Attending a recent Porsche driving day at the compact but versatile Aldenhoven proving ground near Dusseldorf, I was lucky enough to hitch a passenger ride in the new Porsche 918 Spyder.
On Aldenhoven’s 1.3-mile oval circuit, Porsche’s man in the hot seat demonstrated the hybrid hypercar’s numerous show-stopping skills: electric-only mode (super-stealthy, yet swift enough to reach 62mph in 6.2sec), launch control (0-62mph in 2.6sec, then on to 124mph in another 4.7sec), ultra-flat cornering (with significantly greater body control than the almost equally heavy 911 Turbo) and, finally, the high-Wattage kidney punch delivered by the electric motors under full throttle.
During demonstration of the latter, which takes effect when engaged in the drivetrain’s most aggressive modes, in-gear acceleration from low revs was strong from the 4.6-litre V8 alone, but then a flex of the right foot brought on the electric beans. Cripes. So that’s what 944lb ft of torque feels like. As the electric motors kicked in with their technical-sounding whine, the revs shot up (this extraordinary engine has 9150rpm to exploit before the red line) and we were flung down the home straight in a surging blur.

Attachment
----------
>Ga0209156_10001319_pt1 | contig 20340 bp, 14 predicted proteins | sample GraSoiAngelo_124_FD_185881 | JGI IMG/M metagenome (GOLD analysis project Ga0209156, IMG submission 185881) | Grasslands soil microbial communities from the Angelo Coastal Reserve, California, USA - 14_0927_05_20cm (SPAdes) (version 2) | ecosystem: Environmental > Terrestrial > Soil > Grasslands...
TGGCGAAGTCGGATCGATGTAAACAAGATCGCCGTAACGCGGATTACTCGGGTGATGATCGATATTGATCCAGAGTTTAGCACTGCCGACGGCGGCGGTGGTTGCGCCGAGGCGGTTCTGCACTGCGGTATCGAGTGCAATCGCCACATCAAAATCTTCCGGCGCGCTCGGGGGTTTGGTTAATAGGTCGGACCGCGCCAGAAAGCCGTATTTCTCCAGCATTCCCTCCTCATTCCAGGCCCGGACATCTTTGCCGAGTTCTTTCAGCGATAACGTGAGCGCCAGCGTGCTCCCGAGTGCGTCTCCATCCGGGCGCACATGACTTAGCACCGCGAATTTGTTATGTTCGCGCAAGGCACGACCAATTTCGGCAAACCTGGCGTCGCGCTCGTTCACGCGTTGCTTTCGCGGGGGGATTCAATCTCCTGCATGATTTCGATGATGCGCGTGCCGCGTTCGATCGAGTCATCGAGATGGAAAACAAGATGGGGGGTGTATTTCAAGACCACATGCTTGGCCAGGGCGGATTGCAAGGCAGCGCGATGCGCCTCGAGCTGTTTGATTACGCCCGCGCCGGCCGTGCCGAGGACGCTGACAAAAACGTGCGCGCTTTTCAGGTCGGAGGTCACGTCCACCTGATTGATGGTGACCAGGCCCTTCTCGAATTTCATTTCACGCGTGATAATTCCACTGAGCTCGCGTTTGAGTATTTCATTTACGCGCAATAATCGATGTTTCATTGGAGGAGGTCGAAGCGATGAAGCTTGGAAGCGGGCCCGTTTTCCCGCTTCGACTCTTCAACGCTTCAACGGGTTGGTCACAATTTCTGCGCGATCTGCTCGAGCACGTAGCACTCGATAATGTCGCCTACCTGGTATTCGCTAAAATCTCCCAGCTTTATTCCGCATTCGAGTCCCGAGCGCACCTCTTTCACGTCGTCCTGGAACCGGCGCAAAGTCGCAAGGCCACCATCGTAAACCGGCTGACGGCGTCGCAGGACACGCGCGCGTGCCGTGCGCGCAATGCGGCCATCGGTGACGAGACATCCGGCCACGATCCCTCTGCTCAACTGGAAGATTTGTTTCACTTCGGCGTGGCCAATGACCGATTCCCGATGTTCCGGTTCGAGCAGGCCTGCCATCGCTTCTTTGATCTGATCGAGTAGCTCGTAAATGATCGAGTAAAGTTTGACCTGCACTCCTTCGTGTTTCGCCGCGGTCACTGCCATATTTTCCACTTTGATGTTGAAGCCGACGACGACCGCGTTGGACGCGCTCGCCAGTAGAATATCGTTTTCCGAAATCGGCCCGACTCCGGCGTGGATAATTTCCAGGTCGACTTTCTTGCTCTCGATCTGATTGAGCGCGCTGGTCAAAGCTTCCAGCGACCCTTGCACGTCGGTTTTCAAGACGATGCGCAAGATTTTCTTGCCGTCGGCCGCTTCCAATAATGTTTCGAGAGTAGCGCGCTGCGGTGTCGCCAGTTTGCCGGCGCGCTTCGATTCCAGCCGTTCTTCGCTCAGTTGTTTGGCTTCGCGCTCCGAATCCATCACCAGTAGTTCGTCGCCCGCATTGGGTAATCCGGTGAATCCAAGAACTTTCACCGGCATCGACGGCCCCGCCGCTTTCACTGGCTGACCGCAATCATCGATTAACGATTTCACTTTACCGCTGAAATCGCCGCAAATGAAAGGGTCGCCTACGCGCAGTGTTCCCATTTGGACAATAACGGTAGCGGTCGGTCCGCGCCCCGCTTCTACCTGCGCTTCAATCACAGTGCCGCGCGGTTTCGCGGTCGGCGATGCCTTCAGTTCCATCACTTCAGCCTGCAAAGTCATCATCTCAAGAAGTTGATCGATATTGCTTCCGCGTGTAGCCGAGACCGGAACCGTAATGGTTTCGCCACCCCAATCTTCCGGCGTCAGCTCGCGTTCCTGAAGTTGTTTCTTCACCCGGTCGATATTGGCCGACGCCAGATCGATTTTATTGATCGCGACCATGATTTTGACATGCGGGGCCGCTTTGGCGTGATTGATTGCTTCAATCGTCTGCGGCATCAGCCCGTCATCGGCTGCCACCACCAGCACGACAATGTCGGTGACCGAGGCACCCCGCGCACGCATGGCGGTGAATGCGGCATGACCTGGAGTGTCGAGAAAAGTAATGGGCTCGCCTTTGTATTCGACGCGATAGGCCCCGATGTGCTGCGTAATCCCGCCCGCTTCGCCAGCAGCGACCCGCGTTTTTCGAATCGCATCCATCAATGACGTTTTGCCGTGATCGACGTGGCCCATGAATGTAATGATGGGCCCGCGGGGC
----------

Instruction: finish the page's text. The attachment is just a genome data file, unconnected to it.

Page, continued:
I tried to recall the last time I felt pinned back into my seat with such force, and one memory stood out. In our special issue to celebrate 5000 Autocar road tests (2 March 2011), we featured a 1988 Porsche 959 as part of our never-tested ‘Ones that got away’ group (alongside a Ford GT40 and Ferrari F50).